There are a lot of stories out there: boy wizards, girl detectives, wimpy kids, and underpantsed captains. Despite the many possibilities and and numerous titles to read, there may be that ever-lurking fear that there is not a story out there for you. In this is the case, you might want to avoid a panic attack by taking a note from Dr. Cuthbert Soup, head of the National Center for Unsolicited Advice. If you are so brave and wise to follow Soup’s advice, you will be handsomely rewarded with A Whole Nother Story.
TumbleBooks, a new addition to the CRRL database collection, brings picture books to life with animation and audio. It's sure to delight kids of all ages.
That time is upon us. That time when we start sniffling and coughing. A Sick Day for Amos McGee by Philip C. Stead and illustrated by Erin E. Stead is about one of those days when you just want to go back to bed. Amos McGee is the cheerful zookeeper at the local zoo. Every morning he "ambles" down to the bus stop after his breakfast of oatmeal and tea to catch the number 5 bus to the zoo. When he arrives there he always makes sure to spend time with his friends before he starts working. He plays chess with the elephant, he races with the turtle, and he sits quietly with the penguin. This particular day, Amos wakes up with the sniffles and his legs are achy. He decides to stay home and not to go to work.
Well, after some time has passed the animals begin to worry when Amos has not arrived at his usual time. The elephant has the chess board ready, the turtle is ready to race, and the penguin waits patiently alone. "Where is Amos?" they all wonder. Tired of waiting and concerned for their friend, the animals decide to go and check on Amos. So, they board the bus and head to Amos' house, where they arrive to find him not well. They each tend to Amos in their own special way, and then they end the day with a pot of tea.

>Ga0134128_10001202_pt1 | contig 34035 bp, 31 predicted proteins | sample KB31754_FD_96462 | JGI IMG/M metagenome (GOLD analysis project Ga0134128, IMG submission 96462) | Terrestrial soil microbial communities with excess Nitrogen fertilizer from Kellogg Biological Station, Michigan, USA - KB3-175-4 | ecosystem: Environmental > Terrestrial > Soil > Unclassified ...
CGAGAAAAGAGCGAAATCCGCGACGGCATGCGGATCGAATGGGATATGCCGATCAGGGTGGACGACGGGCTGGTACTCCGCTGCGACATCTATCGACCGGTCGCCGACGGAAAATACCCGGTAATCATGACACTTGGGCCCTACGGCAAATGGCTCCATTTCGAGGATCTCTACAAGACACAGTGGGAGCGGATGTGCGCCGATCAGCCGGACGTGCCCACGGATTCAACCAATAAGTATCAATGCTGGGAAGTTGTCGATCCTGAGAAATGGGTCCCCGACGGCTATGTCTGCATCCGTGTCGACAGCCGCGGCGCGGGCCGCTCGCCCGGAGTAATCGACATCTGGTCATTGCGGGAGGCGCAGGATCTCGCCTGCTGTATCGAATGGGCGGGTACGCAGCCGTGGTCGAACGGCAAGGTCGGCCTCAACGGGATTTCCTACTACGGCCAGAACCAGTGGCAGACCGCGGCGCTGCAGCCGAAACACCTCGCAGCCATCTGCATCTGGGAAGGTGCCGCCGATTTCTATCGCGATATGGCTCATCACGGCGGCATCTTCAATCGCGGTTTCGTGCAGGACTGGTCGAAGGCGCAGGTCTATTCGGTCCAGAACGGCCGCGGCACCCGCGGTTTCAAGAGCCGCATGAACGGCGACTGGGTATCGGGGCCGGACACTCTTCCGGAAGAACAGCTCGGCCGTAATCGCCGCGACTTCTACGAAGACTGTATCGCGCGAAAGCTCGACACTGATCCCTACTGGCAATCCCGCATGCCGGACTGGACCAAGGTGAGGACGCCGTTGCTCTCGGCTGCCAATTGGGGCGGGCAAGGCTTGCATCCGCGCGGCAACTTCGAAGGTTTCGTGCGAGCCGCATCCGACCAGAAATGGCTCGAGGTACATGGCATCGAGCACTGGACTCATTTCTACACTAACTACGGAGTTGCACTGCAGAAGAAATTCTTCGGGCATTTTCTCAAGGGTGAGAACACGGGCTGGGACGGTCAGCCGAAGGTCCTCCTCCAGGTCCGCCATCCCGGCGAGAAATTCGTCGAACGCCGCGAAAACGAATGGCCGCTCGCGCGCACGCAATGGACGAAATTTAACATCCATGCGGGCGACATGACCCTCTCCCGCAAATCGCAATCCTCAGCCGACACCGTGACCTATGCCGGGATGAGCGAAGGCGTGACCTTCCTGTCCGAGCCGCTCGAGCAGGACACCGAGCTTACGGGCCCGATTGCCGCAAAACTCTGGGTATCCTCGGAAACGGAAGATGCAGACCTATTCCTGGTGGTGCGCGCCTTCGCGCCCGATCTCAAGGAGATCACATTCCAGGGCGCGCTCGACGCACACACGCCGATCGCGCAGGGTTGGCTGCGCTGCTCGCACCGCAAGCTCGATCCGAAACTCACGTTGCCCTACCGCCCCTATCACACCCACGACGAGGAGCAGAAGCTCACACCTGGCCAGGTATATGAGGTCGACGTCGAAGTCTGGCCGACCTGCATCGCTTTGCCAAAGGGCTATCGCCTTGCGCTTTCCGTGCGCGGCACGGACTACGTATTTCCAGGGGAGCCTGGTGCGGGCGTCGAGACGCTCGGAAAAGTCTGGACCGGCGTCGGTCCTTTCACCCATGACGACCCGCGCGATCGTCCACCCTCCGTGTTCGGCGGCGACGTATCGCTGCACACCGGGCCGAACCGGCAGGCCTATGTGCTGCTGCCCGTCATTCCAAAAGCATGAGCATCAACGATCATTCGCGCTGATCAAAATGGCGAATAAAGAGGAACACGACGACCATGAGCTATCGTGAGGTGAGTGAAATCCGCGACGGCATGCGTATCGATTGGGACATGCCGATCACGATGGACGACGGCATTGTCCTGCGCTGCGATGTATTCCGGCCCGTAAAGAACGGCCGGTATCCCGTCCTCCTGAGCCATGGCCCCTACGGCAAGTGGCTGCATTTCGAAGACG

Emmaline and the Bunny by Katherine Hannigan is a sweet, cautionary tale about the dangers of eliminating the messiness of nature from our everyday lives. Emmaline lives with her parents in the tiny town of Neatasapin which is run by the bad tempered Mayor Oliphant. The mayor's favorite pastime is making declarations about tidy people, tidy houses and tidy yards all in the name of keeping the town of Neatasapin as neat as a pin. Emmaline feels out of sorts because she enjoys playing in the mud, running and jumping and hollering the occasional "hoopalala!" When Emmaline's parents ask her what she would like for her birthday, she asks for a bunny to call her own. Bunnies are messy. Bunnies are untidy. How can Emmaline make a place for a bunny in a place like Neatasapin?
How does this master of dry wit create? He imagines a boy, very much like he was, and tries to write a story that would please him. Like many excellent writers for kids and young adults, he has a terrific recall of what it feels like to be a bright, out-of-sync, yet amazingly well-adjusted, kid in a not totally indifferent world.
Daniel Manus Pinkwater was a well-traveled soul by his teens. He was born in Memphis, Tennessee, moved to Chicago, then on to Los Angeles at age eight and back to Chicago again as a teenager. Not being a particularly tanned or svelte person, he found Chicago to be a much more friendly residence, although Los Angeles was where he first discovered art supplies. In high school, his friends were like the "Snarkout Boys" from his books-- not socially gifted in the mainstream, but together they formed a clever, friendly group of creative goofballs and truth-seekers.